Sun's Java Desktop System draws applause
- 19 September, 2003 13:50
The Anti Money Laundering Network, an "anti-money laundering e-learning, customer profiling technology, compliance consultancy" applauded the release of Sun Microsystems' Java Desktop System.
"The cost of technology is a limiting factor on the ability of financial services businesses around the world to comply with a wide range of regulatory demands," says Anti Money Laundering Network chairman Nigel Morris-Cotterill.
"The demands placed on financial institutions," he adds, "are not just from local regulators."
"Under the USA PATRIOT Act, US banks must be sure that foreign banks that hold accounts with them - particularly as correspondent banks - have AML (anti money laundering ) procedures in place. And that includes having a range of technologies, many of which should be accessible from the desktop of ordinary workers."
"But the cost of running these systems has, until now, been prohibitive," Morris-Cotterill observes.
"If a US bank finds that its correspondents have inadequate procedures, then they may close the account and report the fact to the US Treasury which may order that no US bank deals with that correspondent. If many banks in a country are regarded in this light, then there is a significant danger that an entire country may be locked out of the US Dollar network, which means severe limitations on trade and, ultimately, a financial crisis. This system, under which a country is named as 'of primary money laundering concern' has been adopted in relation to Nauru."
Morriss-Cotterill contends that it is the prohibitive cost of software that leads to widespread use of illegal copies - even in financial institutions - across the developing world. But, until now anyway, there was not a widely available affordable and practical alternative to Windows.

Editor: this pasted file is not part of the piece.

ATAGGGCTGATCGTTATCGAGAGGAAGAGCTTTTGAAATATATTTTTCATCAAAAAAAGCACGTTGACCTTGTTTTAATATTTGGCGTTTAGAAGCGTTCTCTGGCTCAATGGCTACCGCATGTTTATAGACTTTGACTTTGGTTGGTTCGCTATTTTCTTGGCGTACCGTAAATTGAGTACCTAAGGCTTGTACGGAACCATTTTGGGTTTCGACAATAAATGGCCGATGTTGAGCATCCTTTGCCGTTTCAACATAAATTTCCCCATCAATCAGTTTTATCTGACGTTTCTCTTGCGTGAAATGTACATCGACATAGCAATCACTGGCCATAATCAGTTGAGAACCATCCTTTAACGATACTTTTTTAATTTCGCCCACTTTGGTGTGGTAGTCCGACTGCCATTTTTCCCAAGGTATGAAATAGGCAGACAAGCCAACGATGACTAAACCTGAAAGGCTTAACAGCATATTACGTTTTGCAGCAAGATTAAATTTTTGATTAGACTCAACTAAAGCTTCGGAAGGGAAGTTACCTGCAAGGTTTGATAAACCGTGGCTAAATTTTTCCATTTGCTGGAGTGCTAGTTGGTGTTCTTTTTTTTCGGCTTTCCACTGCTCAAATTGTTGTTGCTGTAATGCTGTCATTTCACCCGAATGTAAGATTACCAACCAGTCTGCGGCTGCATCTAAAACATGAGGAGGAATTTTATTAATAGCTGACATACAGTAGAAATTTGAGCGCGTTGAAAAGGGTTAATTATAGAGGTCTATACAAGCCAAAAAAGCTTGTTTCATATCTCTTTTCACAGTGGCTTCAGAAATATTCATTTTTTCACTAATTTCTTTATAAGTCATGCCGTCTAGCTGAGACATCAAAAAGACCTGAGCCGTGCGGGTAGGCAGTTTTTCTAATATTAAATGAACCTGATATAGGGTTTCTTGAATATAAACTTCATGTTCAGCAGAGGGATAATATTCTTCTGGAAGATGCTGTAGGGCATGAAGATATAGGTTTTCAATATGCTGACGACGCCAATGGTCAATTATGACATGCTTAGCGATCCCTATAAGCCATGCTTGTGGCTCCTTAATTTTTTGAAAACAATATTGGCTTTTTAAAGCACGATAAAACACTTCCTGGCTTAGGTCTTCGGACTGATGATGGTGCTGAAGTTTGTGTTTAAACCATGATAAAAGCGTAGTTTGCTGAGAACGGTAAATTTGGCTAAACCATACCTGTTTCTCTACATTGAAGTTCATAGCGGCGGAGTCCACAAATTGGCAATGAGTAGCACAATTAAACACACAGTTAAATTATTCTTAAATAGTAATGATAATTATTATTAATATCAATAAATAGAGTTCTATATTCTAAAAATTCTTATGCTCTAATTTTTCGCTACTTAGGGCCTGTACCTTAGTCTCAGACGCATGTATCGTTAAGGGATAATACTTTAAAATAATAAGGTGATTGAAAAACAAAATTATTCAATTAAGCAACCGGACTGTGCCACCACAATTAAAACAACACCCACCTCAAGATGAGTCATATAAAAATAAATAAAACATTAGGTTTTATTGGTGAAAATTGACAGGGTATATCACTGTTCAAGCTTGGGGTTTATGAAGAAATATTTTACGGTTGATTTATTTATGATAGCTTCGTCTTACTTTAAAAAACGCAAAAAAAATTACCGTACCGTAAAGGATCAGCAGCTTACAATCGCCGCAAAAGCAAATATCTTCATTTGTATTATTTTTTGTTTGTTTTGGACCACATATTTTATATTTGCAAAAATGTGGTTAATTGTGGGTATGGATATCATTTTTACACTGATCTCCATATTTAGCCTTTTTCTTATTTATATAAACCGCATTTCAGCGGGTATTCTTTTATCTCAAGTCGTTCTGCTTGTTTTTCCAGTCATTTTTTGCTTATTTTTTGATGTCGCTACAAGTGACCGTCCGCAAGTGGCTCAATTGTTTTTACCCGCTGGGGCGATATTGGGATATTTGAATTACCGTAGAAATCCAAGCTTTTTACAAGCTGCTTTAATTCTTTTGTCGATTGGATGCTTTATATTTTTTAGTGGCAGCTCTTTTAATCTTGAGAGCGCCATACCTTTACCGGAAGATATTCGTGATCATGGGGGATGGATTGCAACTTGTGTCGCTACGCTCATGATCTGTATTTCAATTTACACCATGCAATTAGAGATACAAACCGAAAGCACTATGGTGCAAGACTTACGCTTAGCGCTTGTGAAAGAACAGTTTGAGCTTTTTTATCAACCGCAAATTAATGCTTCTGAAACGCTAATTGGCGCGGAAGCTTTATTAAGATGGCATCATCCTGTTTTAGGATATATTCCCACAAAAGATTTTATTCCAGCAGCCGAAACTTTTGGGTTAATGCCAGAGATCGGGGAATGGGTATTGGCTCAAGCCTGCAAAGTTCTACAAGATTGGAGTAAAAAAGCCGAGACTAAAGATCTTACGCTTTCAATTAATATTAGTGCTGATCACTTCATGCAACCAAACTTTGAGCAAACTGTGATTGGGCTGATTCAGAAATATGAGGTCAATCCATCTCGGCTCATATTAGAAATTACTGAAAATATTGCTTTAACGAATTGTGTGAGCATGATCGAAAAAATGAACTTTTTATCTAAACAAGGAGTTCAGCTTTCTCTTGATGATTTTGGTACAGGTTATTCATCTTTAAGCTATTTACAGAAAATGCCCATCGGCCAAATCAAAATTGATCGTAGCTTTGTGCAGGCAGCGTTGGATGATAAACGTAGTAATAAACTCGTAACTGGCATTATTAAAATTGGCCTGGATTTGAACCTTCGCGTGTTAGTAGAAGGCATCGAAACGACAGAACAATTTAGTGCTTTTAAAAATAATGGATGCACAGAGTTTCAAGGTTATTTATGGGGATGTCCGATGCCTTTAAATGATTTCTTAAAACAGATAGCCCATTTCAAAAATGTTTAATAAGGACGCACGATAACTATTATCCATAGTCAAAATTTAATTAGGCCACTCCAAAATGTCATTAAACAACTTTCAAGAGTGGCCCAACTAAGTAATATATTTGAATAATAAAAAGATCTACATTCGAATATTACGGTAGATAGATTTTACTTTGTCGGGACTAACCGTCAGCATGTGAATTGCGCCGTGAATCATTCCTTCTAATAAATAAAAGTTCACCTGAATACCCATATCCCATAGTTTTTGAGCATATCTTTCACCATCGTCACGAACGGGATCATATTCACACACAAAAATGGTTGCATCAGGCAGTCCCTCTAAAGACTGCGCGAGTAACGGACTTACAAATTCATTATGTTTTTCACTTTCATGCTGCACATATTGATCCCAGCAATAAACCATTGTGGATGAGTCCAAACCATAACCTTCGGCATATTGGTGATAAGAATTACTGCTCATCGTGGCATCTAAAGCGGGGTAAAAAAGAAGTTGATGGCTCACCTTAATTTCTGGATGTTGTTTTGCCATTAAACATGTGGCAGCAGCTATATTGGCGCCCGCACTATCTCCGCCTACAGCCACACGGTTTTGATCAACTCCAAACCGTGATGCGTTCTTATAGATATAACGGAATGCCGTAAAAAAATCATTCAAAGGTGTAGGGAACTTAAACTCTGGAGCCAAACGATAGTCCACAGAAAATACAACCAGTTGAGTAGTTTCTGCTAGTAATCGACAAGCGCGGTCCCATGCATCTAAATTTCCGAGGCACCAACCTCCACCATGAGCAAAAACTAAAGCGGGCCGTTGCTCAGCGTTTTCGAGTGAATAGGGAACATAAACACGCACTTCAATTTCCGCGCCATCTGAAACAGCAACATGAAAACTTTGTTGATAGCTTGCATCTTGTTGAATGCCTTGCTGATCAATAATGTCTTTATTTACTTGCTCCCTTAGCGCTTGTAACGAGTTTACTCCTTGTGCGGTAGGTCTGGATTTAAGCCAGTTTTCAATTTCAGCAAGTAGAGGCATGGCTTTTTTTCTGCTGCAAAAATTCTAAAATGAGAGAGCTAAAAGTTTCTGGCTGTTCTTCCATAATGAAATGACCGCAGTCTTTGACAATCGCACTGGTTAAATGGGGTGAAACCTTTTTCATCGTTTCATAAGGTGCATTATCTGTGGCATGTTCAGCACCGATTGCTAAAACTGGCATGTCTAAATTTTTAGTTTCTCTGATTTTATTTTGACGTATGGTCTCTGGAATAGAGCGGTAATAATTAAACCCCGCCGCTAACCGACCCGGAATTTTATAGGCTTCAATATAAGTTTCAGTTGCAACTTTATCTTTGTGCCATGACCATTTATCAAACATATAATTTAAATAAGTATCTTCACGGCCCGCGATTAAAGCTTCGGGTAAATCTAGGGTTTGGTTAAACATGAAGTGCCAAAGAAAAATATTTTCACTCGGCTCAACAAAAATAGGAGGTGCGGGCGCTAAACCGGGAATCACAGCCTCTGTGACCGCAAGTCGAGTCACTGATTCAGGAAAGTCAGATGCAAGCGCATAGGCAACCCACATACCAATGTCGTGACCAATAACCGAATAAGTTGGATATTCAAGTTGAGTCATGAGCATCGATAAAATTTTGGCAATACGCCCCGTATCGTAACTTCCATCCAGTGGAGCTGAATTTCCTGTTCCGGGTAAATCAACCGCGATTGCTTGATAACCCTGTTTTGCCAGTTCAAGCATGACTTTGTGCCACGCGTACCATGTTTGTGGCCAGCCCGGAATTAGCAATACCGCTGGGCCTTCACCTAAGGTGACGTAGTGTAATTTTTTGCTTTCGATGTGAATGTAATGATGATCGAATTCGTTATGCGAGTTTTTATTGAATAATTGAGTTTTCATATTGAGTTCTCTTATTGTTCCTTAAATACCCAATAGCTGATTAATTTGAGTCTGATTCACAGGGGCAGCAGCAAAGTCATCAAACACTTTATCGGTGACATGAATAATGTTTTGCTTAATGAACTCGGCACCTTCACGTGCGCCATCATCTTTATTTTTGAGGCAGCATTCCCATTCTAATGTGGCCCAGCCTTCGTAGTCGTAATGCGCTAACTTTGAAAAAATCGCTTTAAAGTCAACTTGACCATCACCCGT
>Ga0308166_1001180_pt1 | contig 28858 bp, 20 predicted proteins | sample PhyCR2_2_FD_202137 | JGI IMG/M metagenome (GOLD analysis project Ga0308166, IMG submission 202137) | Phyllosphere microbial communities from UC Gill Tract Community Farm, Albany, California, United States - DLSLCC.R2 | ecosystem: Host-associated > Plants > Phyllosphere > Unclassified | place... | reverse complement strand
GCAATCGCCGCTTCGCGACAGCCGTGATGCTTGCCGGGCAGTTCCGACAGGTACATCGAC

"The Anti Money Laundering Network's Malaysia company," he continues, "granted MSC Status by the Malaysian government for innovative technology companies, has developed a wide range of technology products to assist in detecting and deterring money laundering, customer identification and profiling and staff training."
"All have been developed especially with the Linux platform in mind: and are accessible from the new Java Desktop System," says Morris-Cotterill.
"The fact that Microsoft has decided to leave the developing world and small business, both of which still run on Windows 95, 98 and 98SE, behind when it comes to patching defects in the operating system is a motivator to purchase new versions of software which the organisations simply do not need. The cost of the entire Sun system including all necessary software, is less than the cost of upgrading just the Windows OS, even if other programs do not have to be upgraded. But there is also the likely additional cost of bringing in new or newer PCs to handle the demands of the latest OSs. The overall cost of making systems secure against virus, worm and other attacks, if businesses remain with Windows, is simply too much for many businesses," he adds.
In Morriss-Cotterill's view, the existing cost of software also drives crime: "The piracy of that software creates huge profits for organized crime world-wide and profits those profits are laundered. So we have a multi-faceted interest in affordable software," he concludes.